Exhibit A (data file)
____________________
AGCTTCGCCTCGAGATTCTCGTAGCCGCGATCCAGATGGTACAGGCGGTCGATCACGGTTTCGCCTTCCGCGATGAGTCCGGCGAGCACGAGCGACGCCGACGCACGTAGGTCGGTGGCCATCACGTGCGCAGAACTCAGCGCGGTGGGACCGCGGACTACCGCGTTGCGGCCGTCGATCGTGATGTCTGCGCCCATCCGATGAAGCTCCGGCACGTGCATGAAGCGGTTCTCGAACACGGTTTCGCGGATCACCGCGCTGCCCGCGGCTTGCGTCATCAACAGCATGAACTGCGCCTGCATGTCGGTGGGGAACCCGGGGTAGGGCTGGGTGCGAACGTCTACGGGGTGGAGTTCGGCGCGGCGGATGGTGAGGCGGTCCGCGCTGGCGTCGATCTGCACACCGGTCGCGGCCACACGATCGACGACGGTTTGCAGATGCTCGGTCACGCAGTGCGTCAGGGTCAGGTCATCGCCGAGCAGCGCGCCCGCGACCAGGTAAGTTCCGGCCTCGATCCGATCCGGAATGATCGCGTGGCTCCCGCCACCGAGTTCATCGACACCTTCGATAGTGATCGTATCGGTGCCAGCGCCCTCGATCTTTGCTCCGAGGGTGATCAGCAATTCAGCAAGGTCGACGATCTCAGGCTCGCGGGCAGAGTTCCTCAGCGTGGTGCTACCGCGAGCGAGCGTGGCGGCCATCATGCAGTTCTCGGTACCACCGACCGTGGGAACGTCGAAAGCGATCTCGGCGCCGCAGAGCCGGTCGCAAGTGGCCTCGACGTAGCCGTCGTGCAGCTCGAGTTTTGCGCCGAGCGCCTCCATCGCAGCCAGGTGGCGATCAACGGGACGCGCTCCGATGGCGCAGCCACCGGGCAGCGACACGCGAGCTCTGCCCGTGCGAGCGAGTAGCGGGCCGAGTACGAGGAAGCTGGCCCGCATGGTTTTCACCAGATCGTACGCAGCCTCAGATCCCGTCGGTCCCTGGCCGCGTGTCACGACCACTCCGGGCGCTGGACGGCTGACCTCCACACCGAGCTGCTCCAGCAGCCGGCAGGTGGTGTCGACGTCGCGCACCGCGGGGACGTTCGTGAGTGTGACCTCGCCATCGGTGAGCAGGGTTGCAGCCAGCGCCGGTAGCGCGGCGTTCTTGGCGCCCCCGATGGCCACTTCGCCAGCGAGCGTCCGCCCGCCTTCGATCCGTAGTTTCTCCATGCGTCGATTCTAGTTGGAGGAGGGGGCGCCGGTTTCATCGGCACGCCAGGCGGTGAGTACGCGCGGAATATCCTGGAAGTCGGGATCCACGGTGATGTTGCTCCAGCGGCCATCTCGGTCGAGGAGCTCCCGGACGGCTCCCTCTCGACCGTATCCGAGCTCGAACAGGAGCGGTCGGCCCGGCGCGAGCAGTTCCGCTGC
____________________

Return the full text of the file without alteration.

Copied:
AGCTTCGCCTCGAGATTCTCGTAGCCGCGATCCAGATGGTACAGGCGGTCGATCACGGTTTCGCCTTCCGCGATGAGTCCGGCGAGCACGAGCGACGCCGACGCACGTAGGTCGGTGGCCATCACGTGCGCAGAACTCAGCGCGGTGGGACCGCGGACTACCGCGTTGCGGCCGTCGATCGTGATGTCTGCGCCCATCCGATGAAGCTCCGGCACGTGCATGAAGCGGTTCTCGAACACGGTTTCGCGGATCACCGCGCTGCCCGCGGCTTGCGTCATCAACAGCATGAACTGCGCCTGCATGTCGGTGGGGAACCCGGGGTAGGGCTGGGTGCGAACGTCTACGGGGTGGAGTTCGGCGCGGCGGATGGTGAGGCGGTCCGCGCTGGCGTCGATCTGCACACCGGTCGCGGCCACACGATCGACGACGGTTTGCAGATGCTCGGTCACGCAGTGCGTCAGGGTCAGGTCATCGCCGAGCAGCGCGCCCGCGACCAGGTAAGTTCCGGCCTCGATCCGATCCGGAATGATCGCGTGGCTCCCGCCACCGAGTTCATCGACACCTTCGATAGTGATCGTATCGGTGCCAGCGCCCTCGATCTTTGCTCCGAGGGTGATCAGCAATTCAGCAAGGTCGACGATCTCAGGCTCGCGGGCAGAGTTCCTCAGCGTGGTGCTACCGCGAGCGAGCGTGGCGGCCATCATGCAGTTCTCGGTACCACCGACCGTGGGAACGTCGAAAGCGATCTCGGCGCCGCAGAGCCGGTCGCAAGTGGCCTCGACGTAGCCGTCGTGCAGCTCGAGTTTTGCGCCGAGCGCCTCCATCGCAGCCAGGTGGCGATCAACGGGACGCGCTCCGATGGCGCAGCCACCGGGCAGCGACACGCGAGCTCTGCCCGTGCGAGCGAGTAGCGGGCCGAGTACGAGGAAGCTGGCCCGCATGGTTTTCACCAGATCGTACGCAGCCTCAGATCCCGTCGGTCCCTGGCCGCGTGTCACGACCACTCCGGGCGCTGGACGGCTGACCTCCACACCGAGCTGCTCCAGCAGCCGGCAGGTGGTGTCGACGTCGCGCACCGCGGGGACGTTCGTGAGTGTGACCTCGCCATCGGTGAGCAGGGTTGCAGCCAGCGCCGGTAGCGCGGCGTTCTTGGCGCCCCCGATGGCCACTTCGCCAGCGAGCGTCCGCCCGCCTTCGATCCGTAGTTTCTCCATGCGTCGATTCTAGTTGGAGGAGGGGGCGCCGGTTTCATCGGCACGCCAGGCGGTGAGTACGCGCGGAATATCCTGGAAGTCGGGATCCACGGTGATGTTGCTCCAGCGGCCATCTCGGTCGAGGAGCTCCCGGACGGCTCCCTCTCGACCGTATCCGAGCTCGAACAGGAGCGGTCGGCCCGGCGCGAGCAGTTCCGCTGC